"A Girl Among Manhunters" held one of the final references to East Chicago before the F.B.I. began its course to rewrite history.  "Melvin Purvis, working at his desk late one Saturday night, had some callers.  They were Sergent Martin Zarkovich and Capt. Timothy O'Neill, his superior on the East Chicago police force.  Bright and early on Sunday morning every available agent was summoned to duty . . . they were going after Dillinger." 

In a disappointing plot twist, Lockerman's concluding articles came off as officially-sanctioned F.B.I. stories.  The final installments transformed Kate "Ma" Barker from her true nature of tribal Ozark enabler to a hellion mastermind.  "She planned their crimes.  Hers was the iron hand that ruled that evil brood."  Brood -- a word reminiscent of Hoover's personal glossary. 5

Lockerman seized the opportunity to quash some damaging rhetoric.  There was that old rumor that two F.B.I. suspects had been hung out the nineteenth floor of the Bankers' Building by agents.  "Boss McLaughlin was not dangled out a window" -- nor, apparently,  was James "Jim" Probasco, Dillinger's plastic surgery host.  There had been a lingering belief that Probasco was dangled and accidentally dropped in an aborted attempt to get him to talk.  Lockerman never said they didn't, and treated the issue with an interrogatory:

"Is it likely that the agents, even had they been in the habit of hanging prisoners out windows, which they were not, would have hung a kicking, yelling, 250 pound man out in broad daylight, in full sight of the office workers across the way?" 6

Whether or not she was censored while writing "A Girl Among Manhunters," Lockerman would have her day on the world's stage.  She went on to participate in the late-century renaissance of Dillinger writings.  In her accessible manner, she added to the body of work formed in the post-FOIA years of revisionism.  William "Bill" Helmer, author of Dillinger: The Untold Story, interviewed her.  When Purvis' son, Alston Purvis, released his book on his father, Lockerman voiced her defense of the special agent in her own, independent voice. 7

The elder Doris Lockerman was confident, vocal and articulate.  It was like in 1935, only better, with no censors reading her dailies.  Her quotes and writings called for judgment and reason in looking at the public enemies. 
Indiana State Policeman Eugene Teague, Killed During Arrest of Dillinger Associate Ed Shouse
She was there to remind crime writers just how bad these outlaws were.  The wounds were fresh in 1935.  Time has warped the tragic elements of the public enemy era, with little advocacy remaining for its victims.  Doris Lockerman told it like it was, from the perspective of the F.B.I. agents.  She was, after all, the girl among them.

Sherone Hallway, photo by Tom Smusyn

Ellen Poulsen, seen here in the hallway of Chicago's Sherone Apartments where Verne Miller escaped from the F.B.I.  She is author of Don't Call Us Molls: Women of the John Dillinger Gang, and The Case Against Lucky Luciano:  New York's Most Sensational Vice Trial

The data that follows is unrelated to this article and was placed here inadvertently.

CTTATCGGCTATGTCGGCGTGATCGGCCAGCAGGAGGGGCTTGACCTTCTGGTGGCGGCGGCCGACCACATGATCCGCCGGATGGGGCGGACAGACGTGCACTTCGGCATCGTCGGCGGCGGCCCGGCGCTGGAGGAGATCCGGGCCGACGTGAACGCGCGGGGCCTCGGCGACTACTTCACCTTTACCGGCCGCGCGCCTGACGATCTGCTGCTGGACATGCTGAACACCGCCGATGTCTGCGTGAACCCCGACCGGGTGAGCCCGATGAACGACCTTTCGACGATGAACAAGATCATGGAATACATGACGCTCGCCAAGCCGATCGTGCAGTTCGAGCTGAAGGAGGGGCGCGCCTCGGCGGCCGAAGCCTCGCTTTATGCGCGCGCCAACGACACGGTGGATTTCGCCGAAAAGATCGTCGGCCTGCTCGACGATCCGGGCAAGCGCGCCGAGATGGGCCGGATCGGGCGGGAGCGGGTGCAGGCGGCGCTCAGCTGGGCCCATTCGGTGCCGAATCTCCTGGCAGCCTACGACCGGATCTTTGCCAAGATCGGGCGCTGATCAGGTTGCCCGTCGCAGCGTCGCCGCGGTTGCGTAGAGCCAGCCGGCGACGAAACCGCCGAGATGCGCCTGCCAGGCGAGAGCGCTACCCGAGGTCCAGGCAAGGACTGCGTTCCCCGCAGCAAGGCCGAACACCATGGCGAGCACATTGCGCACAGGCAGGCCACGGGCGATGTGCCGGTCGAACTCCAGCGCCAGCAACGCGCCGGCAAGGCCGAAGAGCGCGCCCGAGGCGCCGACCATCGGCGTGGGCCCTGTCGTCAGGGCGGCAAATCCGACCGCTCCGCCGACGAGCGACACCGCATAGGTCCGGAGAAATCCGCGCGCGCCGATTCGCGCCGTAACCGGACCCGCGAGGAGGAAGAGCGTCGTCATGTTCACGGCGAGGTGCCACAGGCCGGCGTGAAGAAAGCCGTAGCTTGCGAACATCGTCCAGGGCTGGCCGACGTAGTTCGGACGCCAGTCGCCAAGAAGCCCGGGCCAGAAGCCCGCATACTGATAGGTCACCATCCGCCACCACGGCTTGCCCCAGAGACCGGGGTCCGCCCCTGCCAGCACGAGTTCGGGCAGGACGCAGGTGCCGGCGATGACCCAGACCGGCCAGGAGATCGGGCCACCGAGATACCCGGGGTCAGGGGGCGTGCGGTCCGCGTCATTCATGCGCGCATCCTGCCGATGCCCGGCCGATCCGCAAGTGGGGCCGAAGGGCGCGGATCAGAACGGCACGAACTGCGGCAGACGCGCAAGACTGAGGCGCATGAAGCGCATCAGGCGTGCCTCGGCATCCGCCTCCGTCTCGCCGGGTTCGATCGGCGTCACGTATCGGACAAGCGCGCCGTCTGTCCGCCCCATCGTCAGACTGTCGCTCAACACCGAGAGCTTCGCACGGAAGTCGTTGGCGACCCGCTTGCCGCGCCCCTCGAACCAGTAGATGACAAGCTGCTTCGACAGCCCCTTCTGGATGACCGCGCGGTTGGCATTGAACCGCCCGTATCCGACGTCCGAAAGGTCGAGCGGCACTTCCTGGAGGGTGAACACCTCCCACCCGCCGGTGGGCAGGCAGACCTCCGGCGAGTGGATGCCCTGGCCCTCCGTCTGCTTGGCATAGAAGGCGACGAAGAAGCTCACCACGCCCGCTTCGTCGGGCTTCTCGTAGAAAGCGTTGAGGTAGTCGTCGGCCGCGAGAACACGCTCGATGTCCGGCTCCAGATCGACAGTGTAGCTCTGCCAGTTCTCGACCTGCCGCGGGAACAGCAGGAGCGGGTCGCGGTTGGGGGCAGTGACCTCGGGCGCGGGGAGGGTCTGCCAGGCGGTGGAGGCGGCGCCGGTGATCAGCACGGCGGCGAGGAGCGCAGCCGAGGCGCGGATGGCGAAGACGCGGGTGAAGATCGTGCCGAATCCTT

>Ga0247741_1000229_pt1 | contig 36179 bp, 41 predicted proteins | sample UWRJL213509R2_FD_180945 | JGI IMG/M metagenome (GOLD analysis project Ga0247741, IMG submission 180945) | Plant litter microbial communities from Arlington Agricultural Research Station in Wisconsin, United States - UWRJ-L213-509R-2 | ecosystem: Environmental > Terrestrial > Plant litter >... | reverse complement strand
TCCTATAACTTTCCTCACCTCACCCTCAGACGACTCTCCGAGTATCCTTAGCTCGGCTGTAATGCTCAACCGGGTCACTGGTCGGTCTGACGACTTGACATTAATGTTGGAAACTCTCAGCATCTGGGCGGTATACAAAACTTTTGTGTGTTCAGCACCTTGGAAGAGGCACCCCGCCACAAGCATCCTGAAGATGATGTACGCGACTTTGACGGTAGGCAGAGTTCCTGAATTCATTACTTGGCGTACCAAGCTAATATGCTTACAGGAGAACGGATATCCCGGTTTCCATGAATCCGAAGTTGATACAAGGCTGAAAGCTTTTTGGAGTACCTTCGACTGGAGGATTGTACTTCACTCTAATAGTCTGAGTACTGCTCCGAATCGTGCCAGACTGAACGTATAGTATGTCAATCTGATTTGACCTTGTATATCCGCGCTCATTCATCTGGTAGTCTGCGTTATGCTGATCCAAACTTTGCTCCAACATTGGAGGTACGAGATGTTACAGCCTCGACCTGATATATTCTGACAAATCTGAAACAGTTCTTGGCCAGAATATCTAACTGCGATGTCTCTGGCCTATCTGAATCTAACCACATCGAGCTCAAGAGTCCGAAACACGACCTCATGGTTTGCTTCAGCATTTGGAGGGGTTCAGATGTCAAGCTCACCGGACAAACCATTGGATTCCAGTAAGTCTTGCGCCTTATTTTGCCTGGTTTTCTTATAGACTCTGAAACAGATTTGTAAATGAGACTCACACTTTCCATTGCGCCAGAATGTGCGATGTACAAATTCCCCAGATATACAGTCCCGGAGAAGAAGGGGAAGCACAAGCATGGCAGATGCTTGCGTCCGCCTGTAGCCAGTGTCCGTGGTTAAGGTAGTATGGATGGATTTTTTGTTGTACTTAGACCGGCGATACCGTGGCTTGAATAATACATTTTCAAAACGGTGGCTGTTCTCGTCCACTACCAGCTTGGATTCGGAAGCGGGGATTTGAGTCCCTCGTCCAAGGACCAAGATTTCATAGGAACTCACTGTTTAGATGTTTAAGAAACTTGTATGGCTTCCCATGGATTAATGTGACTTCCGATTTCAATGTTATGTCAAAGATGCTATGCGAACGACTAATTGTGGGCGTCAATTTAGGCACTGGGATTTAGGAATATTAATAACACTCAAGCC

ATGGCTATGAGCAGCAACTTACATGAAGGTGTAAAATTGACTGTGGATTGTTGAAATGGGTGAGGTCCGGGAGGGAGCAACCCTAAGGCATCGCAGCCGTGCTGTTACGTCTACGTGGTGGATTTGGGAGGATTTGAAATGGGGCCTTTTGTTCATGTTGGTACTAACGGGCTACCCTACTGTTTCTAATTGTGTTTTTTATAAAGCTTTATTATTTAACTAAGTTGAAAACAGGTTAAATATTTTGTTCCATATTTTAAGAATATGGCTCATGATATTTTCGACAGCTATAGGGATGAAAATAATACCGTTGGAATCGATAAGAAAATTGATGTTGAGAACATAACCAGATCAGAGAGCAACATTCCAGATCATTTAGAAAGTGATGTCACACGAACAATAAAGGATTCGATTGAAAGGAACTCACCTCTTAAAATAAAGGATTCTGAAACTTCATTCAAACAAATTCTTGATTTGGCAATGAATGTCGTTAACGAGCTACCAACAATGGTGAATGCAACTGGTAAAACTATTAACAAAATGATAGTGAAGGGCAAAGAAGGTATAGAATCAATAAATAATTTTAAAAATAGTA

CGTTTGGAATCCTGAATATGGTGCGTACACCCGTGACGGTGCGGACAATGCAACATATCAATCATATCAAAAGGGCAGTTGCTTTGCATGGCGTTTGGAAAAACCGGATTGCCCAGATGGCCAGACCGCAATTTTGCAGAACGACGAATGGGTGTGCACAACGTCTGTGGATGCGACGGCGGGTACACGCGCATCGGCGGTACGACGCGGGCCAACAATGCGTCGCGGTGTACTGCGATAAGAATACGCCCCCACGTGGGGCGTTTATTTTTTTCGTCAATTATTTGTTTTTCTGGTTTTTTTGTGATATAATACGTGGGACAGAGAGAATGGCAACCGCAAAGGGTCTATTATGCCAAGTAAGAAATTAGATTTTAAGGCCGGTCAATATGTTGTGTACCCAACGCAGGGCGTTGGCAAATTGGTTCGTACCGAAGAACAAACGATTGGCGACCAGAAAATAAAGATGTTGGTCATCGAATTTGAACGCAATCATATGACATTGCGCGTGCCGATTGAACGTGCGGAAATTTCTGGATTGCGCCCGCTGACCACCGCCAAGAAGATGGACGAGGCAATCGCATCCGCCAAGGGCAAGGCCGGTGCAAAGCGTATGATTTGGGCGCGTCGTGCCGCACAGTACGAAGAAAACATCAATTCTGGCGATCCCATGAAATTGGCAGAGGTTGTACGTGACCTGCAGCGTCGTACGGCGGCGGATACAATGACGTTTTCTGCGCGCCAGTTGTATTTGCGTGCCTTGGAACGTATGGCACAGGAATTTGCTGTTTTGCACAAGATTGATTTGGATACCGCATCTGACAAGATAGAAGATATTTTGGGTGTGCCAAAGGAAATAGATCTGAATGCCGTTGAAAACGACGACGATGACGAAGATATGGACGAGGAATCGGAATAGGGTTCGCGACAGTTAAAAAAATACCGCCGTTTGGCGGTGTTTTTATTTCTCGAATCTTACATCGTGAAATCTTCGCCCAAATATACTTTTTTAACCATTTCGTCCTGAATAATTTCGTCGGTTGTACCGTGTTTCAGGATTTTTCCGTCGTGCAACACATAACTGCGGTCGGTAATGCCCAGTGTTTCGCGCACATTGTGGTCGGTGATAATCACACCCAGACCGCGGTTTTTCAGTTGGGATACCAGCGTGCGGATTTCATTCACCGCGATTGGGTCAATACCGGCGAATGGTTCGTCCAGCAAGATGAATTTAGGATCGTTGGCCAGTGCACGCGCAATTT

Her new book, Chasing Dillinger:  Police Captain Matt Leach, J. Edgar Hoover and the Rivalry to Capture Public Enemy No. 1, will be released in 2018 by McFarland Publishing.




End Notes:

1.  Doris Lockerman and Joseph Ator, "A Girl Among Manhunters," Chicago Tribune, Oct. 7-19,            1935.

2.  Lockerman, Oct. 9, 1935; Brad Smith, Lawman to Outlaw:  Verne Miller and the Kansas
          City Massacre, Bedford, Indiana, JoNa Books,  2002, 155-157.

3.  Lockerman, Oct. 7, 1935.

4.  William Shinnick, "A Record of Murder, Robbery, and Indiana Politics," Sunday Tribune, Oct. 9,            1938; "Indiana Police Launch Quiz on Dillinger's Death," Tribune,
            July 30, 1934.

5.  Lockerman, Oct. 18, 1935.

6.  Lockerman, Oct. 16, 1935.

7.  Alston Purvis and Alex Tresniowski, The Vendetta:  FBI Hero Melvin Purvis's 
         War Against Crime, and J. Edgar Hoover's War Against Him, N.Y.:  Public Affairs,
          Perseus Books Group, 2005.



13 April 2018

The Murder of Margaret Blake: Solved at Last?

The murder of Margaret Blake on April 23, 1816 is a case so cold it’s positively freezing. Over 200 years have passed since an unknown party stabbed her in the chest in a decrepit cellar apartment on Anthony Street in New York. The question of who did it remains one of antebellum New York City’s biggest mysteries.

Was it her husband?

Or one of the two women who boarded with the Blakes?

Or was it someone else entirely? Someone who thrust a knife between her ribs when neither her husband nor the female boarders were home and then disappeared, never to have their name associated with the case?

On February 14, 1915, the New York Times referred to the murder in a feature entitled Mysteries That Have Defied Solution.

“Murder we are told, will out. Yet nearly 100 years have passed since Margaret Blake was stabbed to the heart as she lay by her husband’s side in a humble New York tenement...."

After reviewing the suspect list and wondering which one could have wielded the knife, the writer added, “Twelve good men and true could not decide on a certain July day in the year 1816, nor has time solved the mystery.”
The killer’s name remains unknown over two centuries later. But thanks to a recent review of Margaret Blake’s autopsy report by a UK pathologist, the circumstances of her death become much clearer.